Long wait times caused a hundred more serious incidents says East Midlands Ambulance Service

Ambulances queued up outside hospital waiting to handover patients. Credit: ITV News Central

Long waiting times for ambulances in the East Midlands have led to the rise in serious incidents over the last year, according to the ambulance service.

100 serious incidents were reported between March 2022 and April 2023 by East Midlands Ambulance Service - most of which they attribute to long waiting times for patients.

That figure is up by around 33%, compared to 74 in the previous year.

Serious incidents are described as ‘acts or omissions in care that result in; unexpected or avoidable death, unexpected or avoidable injury resulting in serious harm’.

The ambulance service covers Nottinghamshire, Derbyshire, Leicestershire, Rutland, Lincolnshire and Northamptonshire.

It says incidents are reported and investigated to “allow learning and improvement” within the service.

Jackie Hulbert had to wait 11 hours for an ambulance after she fell at her home at Barwell in Leicestershire.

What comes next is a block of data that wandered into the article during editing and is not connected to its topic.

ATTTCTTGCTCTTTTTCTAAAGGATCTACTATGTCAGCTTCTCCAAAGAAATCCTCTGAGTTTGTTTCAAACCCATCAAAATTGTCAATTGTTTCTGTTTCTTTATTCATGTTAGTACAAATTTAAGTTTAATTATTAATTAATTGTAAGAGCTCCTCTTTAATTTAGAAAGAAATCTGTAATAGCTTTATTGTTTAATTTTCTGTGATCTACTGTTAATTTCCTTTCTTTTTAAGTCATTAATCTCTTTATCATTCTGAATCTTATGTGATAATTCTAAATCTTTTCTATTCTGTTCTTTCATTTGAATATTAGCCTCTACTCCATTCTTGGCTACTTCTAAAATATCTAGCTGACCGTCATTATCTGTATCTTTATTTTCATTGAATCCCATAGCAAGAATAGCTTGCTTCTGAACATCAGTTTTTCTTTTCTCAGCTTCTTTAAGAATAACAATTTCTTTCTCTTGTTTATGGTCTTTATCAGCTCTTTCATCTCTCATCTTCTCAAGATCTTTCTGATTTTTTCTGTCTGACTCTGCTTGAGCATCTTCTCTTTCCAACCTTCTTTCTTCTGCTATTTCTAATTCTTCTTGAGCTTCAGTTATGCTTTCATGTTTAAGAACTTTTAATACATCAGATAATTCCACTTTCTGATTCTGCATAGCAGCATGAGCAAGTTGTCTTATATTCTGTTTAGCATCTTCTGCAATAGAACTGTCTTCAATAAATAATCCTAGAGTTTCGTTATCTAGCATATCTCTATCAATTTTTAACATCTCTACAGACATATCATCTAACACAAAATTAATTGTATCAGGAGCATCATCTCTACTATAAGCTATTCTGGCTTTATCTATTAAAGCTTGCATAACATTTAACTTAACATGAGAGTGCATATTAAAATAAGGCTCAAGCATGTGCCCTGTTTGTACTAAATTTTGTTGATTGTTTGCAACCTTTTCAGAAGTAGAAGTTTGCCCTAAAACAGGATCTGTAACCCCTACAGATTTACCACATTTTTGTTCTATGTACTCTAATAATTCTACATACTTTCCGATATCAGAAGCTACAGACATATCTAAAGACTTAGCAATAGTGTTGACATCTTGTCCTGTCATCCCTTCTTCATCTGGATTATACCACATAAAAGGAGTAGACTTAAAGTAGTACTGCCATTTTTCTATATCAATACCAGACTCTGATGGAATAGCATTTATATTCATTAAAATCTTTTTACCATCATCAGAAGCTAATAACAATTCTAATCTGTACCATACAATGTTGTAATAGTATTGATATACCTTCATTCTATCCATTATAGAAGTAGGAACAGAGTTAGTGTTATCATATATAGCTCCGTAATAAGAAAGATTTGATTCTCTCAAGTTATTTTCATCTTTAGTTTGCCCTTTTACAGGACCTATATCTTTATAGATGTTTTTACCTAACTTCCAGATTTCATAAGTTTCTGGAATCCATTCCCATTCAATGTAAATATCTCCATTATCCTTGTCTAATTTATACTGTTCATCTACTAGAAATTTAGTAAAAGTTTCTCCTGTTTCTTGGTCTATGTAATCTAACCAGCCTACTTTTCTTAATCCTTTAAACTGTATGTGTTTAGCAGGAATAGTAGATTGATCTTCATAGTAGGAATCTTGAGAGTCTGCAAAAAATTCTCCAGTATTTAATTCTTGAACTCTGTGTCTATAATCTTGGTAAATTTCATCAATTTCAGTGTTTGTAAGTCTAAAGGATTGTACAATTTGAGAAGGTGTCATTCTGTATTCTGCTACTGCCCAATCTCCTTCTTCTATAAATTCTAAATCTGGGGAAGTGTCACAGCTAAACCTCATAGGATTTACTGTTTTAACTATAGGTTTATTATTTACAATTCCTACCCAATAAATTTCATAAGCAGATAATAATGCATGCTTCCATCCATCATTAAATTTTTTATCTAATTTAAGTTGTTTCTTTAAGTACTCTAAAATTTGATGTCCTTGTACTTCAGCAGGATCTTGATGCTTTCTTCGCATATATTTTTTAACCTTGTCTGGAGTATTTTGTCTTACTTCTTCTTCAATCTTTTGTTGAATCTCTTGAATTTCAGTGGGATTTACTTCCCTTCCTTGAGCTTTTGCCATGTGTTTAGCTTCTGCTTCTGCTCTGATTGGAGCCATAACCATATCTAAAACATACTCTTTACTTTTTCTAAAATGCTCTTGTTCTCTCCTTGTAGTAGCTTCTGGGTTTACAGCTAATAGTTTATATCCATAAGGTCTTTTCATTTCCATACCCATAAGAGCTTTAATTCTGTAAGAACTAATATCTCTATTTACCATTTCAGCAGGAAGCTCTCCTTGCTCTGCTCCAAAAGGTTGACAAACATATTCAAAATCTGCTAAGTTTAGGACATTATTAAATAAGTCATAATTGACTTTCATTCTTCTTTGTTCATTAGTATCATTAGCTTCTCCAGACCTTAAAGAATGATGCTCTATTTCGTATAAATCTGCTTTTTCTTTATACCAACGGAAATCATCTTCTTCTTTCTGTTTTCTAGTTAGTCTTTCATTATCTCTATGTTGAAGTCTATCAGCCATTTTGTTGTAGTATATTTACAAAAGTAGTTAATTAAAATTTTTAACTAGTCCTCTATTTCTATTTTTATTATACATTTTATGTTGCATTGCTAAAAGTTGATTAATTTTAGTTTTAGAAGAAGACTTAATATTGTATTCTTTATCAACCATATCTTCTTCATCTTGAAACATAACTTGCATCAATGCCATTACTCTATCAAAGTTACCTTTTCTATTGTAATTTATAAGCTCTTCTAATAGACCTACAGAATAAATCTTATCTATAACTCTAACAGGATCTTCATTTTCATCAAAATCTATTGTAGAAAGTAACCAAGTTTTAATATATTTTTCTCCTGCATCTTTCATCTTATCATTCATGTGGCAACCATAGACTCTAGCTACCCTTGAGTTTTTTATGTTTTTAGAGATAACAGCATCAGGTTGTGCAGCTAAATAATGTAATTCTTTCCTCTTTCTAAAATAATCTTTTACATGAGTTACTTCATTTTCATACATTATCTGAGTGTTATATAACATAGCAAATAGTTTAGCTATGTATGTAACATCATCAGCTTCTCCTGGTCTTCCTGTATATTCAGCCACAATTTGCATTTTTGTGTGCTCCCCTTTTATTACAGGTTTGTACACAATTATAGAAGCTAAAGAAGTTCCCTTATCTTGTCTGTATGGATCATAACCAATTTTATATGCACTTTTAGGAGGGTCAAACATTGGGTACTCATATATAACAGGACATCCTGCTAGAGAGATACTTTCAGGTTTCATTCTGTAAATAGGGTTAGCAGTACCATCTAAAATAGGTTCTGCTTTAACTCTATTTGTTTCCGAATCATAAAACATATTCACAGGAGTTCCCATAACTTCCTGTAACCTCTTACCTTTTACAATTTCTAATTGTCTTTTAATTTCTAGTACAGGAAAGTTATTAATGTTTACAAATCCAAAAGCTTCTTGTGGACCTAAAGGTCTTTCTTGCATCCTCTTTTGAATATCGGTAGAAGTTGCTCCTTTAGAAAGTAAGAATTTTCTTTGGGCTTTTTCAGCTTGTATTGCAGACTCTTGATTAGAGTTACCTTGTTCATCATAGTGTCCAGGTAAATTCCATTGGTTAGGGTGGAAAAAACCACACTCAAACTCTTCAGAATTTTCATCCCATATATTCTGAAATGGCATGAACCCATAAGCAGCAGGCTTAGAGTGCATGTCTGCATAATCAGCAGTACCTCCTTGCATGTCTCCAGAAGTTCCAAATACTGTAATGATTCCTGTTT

The 78-year-old died two-days later in hospital in Nuneaton from an infection. Her son, Mathew, says the whole system is broken.

Speaking to ITV News Central he said: "I'm not surprised, I'm saddened, but not surprised. And I think it'll be reflected across the country.

"I feel really bad for the paramedics and the ambulance drivers and their teams because they came into the job to help people.

"They want to be getting to people in time and the they want to be able to help people.

"I'm not interested in the party politics of it but I want someone to do something so that more families don't go through what my family did."

EMAS has apologised to the family of Jackie Hulbert and said patient care and safety is always their priority.

It said it investigated the reason for the delay in getting to her and has shared it with the family.

EMAS's chief executive Richard Henderson said: "We are seeing some signs of improvement in performance.

"When we talk about handover delays, there are huge improvements from the dire position we saw last year.

"We need to focus on what is in our control. I am confident that we will start seeing an improvement as we move through this year."

Paramedic and Deputy Director of Clinical Quality at EMAS, Roger Watson, said: "We are seeing a decrease, they have gone down steadily through March to lower numbers.

“The trend is still there but we are on top of it.”